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Inlays and onlays



In dentistry, an inlay is a filling consisting of a solid substance (as gold or porcelain) fitted to a cavity in a tooth and cemented into place.

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Inlays

  Sometimes, a tooth is treatment planned to be restored with an intracoronal restoration, but the decay or fracture is so extensive that a direct restoration, such as amalgam or composite, would compromise the structural integrity of the restored tooth by possibly undermining the remaining tooth structure or providing substandard opposition to occlusal (i.e. biting) forces. In such situations, an indirect gold restoration may be indicated, such as the gold inlay shown below. When gold is used, the tooth-to-restoration margin may be finished and polished to such a super-fine line of contact that recurrent decay will be all but impossible. It is for this reason that some dentists recommend gold as the restorative material of choice for pretty much any and all restorations. While these restorations might be ten times the price of direct restorations, the superiority of gold as a restoration in terms of resistance to occlusal forces, protection against recurrent decay, precision of fabrication, marginal integrity, proper contouring for gingival (tissue) heath, ease of cleansing and many other aspects of restorative quality offers an excellent alternative to the direct restoration. For this reason, some patients request gold restorations so they can benefit from its wide range of advantages even when an amalgam or composite will suffice. The only true disadvantage of gold is the higher cost, which is offset by the quality, excellence and the longevity value afforded to those who are willing to pay for the service. Biased/outdated information. Discuss porcelain and other materieals. Discuss mercury toxicity. Citations needed.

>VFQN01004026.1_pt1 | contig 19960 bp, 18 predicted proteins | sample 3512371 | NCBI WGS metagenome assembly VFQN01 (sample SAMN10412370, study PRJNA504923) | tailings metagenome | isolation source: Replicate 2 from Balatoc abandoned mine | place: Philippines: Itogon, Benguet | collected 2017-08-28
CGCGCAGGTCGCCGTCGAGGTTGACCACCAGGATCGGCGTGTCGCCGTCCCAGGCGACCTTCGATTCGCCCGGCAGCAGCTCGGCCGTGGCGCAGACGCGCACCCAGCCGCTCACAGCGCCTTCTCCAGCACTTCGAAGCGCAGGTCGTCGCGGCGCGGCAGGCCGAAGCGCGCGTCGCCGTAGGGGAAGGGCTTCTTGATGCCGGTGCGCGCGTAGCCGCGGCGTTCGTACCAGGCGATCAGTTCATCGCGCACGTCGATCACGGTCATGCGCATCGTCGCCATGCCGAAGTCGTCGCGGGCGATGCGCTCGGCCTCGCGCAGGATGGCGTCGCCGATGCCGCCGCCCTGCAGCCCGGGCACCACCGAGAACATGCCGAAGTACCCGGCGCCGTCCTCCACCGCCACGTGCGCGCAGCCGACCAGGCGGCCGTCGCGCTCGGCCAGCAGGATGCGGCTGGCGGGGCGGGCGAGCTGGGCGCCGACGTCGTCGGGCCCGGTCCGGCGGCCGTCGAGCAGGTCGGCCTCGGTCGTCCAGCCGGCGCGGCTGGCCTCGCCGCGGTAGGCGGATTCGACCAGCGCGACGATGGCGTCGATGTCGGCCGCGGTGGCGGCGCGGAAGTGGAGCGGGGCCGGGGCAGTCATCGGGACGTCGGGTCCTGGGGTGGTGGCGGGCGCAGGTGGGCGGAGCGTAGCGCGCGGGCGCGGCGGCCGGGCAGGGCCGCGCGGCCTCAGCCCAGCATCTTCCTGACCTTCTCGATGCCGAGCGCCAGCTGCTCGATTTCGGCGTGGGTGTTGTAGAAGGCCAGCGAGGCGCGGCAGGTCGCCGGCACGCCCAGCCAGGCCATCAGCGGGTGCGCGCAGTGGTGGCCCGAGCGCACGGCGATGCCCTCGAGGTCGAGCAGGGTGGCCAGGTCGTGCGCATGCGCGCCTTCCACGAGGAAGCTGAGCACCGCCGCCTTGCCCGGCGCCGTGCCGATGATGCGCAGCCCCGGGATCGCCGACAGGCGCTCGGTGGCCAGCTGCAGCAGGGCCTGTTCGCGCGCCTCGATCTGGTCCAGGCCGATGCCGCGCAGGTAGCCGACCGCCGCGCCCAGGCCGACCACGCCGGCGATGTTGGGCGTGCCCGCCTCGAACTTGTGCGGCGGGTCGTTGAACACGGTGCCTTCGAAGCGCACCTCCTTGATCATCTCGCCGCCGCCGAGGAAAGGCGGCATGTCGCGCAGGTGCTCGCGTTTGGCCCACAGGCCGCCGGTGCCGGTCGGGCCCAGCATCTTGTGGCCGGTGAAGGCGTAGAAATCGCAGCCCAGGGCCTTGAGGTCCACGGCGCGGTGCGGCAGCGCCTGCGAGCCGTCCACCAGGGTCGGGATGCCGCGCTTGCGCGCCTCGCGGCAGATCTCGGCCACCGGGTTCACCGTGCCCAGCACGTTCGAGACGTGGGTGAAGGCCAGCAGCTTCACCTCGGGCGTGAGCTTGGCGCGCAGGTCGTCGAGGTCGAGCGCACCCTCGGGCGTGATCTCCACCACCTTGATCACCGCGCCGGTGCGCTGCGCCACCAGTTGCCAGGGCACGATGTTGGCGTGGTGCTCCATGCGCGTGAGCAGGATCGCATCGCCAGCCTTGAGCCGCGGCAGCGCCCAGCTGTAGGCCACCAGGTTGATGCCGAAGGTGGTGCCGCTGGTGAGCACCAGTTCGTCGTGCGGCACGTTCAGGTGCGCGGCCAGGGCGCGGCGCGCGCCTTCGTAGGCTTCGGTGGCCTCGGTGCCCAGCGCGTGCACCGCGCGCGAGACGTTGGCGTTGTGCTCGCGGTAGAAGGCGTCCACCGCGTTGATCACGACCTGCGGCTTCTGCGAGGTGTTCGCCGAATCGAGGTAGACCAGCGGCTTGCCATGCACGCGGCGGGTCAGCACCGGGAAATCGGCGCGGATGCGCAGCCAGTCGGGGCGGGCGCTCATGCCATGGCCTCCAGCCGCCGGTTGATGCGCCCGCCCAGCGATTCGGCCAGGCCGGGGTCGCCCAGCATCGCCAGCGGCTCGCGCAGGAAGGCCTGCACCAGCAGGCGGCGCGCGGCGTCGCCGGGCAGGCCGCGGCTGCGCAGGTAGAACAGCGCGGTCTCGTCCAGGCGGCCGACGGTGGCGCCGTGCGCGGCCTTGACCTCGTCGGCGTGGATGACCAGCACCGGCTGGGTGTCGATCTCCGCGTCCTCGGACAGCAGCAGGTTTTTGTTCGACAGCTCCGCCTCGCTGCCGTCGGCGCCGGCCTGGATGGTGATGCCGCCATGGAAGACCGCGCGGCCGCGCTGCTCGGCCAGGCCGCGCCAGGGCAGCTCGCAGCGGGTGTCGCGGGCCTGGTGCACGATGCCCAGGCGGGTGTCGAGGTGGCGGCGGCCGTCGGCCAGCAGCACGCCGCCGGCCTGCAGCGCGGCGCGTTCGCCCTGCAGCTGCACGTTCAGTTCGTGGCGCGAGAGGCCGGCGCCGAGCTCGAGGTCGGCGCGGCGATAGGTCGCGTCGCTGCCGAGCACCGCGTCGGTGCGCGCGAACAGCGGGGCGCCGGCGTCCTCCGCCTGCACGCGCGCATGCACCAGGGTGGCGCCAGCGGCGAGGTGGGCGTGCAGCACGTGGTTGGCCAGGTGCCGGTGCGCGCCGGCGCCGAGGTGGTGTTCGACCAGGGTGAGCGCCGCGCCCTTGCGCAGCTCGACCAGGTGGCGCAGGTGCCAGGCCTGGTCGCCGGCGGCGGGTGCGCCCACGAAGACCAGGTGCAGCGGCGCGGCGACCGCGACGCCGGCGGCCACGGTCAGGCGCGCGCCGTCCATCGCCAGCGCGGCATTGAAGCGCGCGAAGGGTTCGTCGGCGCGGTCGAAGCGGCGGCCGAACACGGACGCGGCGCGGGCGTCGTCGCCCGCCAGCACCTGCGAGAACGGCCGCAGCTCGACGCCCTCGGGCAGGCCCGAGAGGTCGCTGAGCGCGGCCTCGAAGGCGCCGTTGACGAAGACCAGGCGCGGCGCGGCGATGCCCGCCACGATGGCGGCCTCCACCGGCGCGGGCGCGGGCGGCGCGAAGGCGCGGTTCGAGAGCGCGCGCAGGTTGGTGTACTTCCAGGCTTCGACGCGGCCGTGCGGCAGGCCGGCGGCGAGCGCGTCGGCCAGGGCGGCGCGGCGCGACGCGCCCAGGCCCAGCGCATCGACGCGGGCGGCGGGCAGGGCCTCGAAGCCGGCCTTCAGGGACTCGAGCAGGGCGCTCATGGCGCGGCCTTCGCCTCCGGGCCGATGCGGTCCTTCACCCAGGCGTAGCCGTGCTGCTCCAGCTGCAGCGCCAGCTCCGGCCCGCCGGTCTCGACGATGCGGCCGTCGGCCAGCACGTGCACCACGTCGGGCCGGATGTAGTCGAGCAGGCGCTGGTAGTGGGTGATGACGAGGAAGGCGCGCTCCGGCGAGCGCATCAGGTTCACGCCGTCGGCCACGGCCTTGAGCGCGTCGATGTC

Onlays

Additionally, when decay or fracture incorporate areas of a tooth that make amalgam or composite restorations essentially inadequate, such as cuspal fracture or remaining tooth structure that undermines perimeter walls of a tooth, a gold onlay might be indicated. Similar to an inlay, a gold onlay is an indirect restoration which incorporates a cusp or cusps by covering or onlaying the missing cusps. All of the benefits of a gold inlay are present in the onlay restoration. The onlay allows for conservation of tooth structure when the alternative is to totally eliminate cusps and perimeter walls for restoration with a crown. Because onlays have a very long margin (i.e. the line of tooth-to-restoration contact is much longer than that of a crown because of the many turns and curves that an onlay makes in contacting the tooth), some dentists feel that an onlay is a fundamentally inferior restoration. This is because it is primarily the marginal adaptation of any dental restoration that will decide whether or not it will successfully remain in the mouth without exhibiting recurrent decay. The increase in marginal length consequently provides a further likelihood of failure.

Materials and fabrication

When inlays and onlays are made out of gold, they are fabricated using the lost-wax technique.

Inlays and onlays can also be made out of porcelain and some other forms of ceramic, and the use of CAD/CAM technology can also be implemented.

References

The Gold Inlay Instructional DVD, The Academy of R.V. Tucker Study Clubs, distributed by Jensen Industries.

 
This article is licensed under the GNU Free Documentation License. It uses material from the Wikipedia article "Inlays_and_onlays". A list of authors is available in Wikipedia.
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